Keywords: [ simulation-based inference ] [ likelihood-free inference ] [ contrastive learning ] [ neural ratio estimation ] [ posterior ] [ likelihood-to-evidence ratio estimation ] [ implicit likelihood ]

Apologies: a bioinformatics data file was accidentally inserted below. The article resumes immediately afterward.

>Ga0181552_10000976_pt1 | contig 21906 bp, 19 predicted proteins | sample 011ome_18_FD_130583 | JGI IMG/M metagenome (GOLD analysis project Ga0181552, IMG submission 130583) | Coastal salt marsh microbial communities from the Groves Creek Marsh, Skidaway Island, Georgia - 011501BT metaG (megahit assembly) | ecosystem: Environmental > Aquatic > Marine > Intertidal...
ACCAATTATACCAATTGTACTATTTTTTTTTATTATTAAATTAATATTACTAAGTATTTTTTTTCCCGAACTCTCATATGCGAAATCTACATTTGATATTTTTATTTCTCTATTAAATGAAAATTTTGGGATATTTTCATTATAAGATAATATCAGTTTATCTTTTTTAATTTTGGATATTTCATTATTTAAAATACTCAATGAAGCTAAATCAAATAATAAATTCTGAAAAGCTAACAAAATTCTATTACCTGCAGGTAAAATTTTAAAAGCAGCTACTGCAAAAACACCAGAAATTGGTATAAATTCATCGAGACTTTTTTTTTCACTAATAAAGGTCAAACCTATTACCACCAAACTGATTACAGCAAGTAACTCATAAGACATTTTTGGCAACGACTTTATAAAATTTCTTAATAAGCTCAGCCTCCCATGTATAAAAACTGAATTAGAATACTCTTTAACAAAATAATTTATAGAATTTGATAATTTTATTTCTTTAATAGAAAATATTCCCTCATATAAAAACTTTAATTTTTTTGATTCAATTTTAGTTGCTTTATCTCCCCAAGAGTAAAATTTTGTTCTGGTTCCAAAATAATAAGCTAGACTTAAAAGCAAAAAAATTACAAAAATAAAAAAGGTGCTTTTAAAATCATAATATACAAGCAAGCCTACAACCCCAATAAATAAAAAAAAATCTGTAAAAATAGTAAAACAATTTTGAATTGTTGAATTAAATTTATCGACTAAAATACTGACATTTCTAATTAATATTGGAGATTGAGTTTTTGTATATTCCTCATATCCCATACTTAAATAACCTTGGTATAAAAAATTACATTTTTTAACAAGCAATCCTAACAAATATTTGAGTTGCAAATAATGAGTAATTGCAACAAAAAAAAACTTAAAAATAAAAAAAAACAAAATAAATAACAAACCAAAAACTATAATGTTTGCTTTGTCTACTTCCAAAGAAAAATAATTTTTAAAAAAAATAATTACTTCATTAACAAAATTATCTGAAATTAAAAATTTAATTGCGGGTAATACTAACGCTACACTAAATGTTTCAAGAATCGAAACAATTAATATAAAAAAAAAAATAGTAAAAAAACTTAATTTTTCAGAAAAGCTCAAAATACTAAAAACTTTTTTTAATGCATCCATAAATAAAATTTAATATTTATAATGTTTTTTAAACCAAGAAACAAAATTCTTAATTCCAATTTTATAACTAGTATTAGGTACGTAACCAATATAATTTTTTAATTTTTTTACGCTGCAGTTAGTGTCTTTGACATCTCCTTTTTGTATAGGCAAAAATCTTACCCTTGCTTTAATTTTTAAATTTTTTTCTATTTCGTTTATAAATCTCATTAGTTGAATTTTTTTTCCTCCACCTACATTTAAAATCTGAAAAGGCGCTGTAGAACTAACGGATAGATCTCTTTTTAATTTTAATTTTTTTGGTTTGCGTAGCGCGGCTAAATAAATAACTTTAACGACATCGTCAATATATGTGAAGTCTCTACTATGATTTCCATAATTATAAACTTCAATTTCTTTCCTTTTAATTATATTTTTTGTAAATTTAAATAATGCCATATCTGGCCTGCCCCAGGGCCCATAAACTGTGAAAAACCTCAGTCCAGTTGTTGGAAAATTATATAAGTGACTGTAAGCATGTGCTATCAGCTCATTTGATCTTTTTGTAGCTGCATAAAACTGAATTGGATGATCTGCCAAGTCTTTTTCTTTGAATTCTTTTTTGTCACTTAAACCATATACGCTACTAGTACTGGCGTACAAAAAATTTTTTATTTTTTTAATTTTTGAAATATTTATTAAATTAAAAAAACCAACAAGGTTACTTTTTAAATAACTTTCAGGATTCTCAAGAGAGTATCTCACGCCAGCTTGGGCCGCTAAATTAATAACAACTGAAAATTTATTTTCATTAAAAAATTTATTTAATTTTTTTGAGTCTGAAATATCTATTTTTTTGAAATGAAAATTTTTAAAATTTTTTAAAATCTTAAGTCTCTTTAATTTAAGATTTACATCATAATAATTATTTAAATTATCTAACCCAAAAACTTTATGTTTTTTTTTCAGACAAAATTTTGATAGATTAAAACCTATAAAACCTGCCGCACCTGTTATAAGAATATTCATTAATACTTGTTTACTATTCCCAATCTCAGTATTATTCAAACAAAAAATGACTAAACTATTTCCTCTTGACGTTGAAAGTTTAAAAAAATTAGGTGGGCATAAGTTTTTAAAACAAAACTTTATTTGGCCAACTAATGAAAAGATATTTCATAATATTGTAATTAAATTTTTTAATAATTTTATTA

Likelihood-to-evidence ratio estimation is usually cast as either a binary (NRE-A) or a multiclass (NRE-B) classification task. In contrast to the binary classification framework, the current formulation of the multiclass version has an intrinsic and unknown bias term, making otherwise informative diagnostics unreliable. We propose a multiclass framework free from the bias inherent to NRE-B at optimum, leaving us in the position to run diagnostics that practitioners depend on. It also recovers NRE-A in one corner case and NRE-B in the limiting case. For fair comparison, we benchmark the behavior of all algorithms in both familiar and novel training regimes: when jointly drawn data is unlimited, when data is fixed but prior draws are unlimited, and in the commonplace fixed data and parameters setting. Our investigations reveal that the highest performing models are distant from the competitors (NRE-A, NRE-B) in hyperparameter space. We make a recommendation for hyperparameters distinct from the previous models. We suggest a bound on the mutual information as a performance metric for simulation-based inference methods, without the need for posterior samples, and provide experimental results.